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Critical social science is an underused paradigm in sport management. It can, however, help reveal the bad and ugly sides of sport, so we can uncover new ways to promote the good sides of it. The purpose of this article is to demonstrate the relevance of this paradigm for sport management teaching, practice, and research. A key assumption of the critical paradigm is that organizations are best viewed as operating in a wider cultural, economic, and political context characterized by asymmetrical power relations that are historically entrenched. Research is not neutral because the goal is to promote social change by challenging dominant ways of thinking and acting that benefit those in power. Conducting critical sport management research requires a specific skill set and adequate training is essential. Drawing on the work of Alvesson and Deetz (2000), the three tasks required to conduct critical social science are insight, critique, and transformative redefinition. These tasks are described and a number of sport-related examples are provided.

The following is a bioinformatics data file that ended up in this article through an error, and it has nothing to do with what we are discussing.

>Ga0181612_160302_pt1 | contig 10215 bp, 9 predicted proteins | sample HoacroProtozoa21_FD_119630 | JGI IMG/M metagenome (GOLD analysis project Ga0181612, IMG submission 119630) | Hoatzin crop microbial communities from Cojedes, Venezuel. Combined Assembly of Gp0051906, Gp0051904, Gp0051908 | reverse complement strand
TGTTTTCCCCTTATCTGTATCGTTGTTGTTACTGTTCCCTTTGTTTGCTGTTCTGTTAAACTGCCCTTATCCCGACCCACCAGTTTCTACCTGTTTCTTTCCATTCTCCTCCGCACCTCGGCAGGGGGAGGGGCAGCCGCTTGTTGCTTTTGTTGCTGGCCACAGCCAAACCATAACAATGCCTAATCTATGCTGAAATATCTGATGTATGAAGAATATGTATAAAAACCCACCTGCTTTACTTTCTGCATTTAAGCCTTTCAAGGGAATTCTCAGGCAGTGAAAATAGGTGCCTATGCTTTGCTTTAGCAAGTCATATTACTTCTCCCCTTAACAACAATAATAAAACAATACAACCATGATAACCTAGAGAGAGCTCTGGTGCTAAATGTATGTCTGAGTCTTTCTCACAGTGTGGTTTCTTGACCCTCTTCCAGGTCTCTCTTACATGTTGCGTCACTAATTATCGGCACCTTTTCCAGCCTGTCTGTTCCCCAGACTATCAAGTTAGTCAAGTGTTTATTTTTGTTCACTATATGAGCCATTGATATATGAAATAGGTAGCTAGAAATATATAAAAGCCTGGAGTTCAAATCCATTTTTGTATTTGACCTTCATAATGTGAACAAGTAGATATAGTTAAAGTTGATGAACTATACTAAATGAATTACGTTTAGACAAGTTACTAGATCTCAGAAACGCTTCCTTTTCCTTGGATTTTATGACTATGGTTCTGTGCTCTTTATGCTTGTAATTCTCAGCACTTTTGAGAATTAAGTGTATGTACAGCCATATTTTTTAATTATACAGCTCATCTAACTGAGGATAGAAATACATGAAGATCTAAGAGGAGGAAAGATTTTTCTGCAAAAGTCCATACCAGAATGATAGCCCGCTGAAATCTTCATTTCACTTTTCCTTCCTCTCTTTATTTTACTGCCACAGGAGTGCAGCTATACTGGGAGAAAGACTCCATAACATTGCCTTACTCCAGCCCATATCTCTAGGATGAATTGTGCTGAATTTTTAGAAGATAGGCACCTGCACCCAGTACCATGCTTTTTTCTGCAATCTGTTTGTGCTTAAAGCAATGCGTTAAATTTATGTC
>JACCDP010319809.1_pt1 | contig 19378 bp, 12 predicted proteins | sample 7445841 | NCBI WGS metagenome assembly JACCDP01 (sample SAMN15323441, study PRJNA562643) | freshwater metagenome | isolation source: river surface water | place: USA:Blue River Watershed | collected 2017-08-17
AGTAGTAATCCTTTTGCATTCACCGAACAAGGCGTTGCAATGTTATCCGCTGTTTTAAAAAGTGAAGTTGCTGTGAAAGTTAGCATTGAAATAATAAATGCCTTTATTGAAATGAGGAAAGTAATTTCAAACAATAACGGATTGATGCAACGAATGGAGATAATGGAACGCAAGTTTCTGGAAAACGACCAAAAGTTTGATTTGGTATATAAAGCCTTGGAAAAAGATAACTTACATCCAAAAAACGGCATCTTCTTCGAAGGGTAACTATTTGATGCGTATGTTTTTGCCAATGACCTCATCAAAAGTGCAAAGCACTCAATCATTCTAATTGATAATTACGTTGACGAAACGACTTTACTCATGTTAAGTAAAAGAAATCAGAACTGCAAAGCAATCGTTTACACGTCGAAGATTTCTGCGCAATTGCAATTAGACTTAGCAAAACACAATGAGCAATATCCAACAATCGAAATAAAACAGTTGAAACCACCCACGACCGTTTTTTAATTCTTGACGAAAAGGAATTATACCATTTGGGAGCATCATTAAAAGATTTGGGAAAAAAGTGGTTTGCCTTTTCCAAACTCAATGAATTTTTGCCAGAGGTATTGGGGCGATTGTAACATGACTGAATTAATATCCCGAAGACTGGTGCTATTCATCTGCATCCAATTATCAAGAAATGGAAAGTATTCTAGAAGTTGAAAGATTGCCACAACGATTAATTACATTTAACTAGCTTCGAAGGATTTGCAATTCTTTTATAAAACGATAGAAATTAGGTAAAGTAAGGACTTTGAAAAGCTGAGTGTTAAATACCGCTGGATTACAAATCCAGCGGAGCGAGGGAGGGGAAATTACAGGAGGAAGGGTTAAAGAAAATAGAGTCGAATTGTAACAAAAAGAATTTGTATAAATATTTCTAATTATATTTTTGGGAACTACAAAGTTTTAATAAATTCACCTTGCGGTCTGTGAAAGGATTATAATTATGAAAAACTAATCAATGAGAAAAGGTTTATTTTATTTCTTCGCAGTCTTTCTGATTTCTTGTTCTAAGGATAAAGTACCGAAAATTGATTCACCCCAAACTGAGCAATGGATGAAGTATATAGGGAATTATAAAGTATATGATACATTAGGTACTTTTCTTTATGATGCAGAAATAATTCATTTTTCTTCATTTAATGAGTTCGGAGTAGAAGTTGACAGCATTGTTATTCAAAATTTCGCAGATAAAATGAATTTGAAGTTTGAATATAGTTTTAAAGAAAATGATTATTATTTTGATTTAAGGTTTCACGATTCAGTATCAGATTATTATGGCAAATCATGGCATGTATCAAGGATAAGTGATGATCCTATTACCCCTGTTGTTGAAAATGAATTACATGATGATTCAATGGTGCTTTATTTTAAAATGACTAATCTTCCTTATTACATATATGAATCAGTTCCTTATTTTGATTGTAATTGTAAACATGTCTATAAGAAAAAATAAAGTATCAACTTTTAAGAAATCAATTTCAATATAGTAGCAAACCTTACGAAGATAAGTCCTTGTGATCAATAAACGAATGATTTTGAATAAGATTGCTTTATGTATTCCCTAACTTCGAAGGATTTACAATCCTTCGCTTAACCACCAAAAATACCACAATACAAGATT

The author is the Chair of Women’s Studies and a faculty member in the School of Human Kinetics at the University of British Columbia in Vancouver, British Columbia, Canada.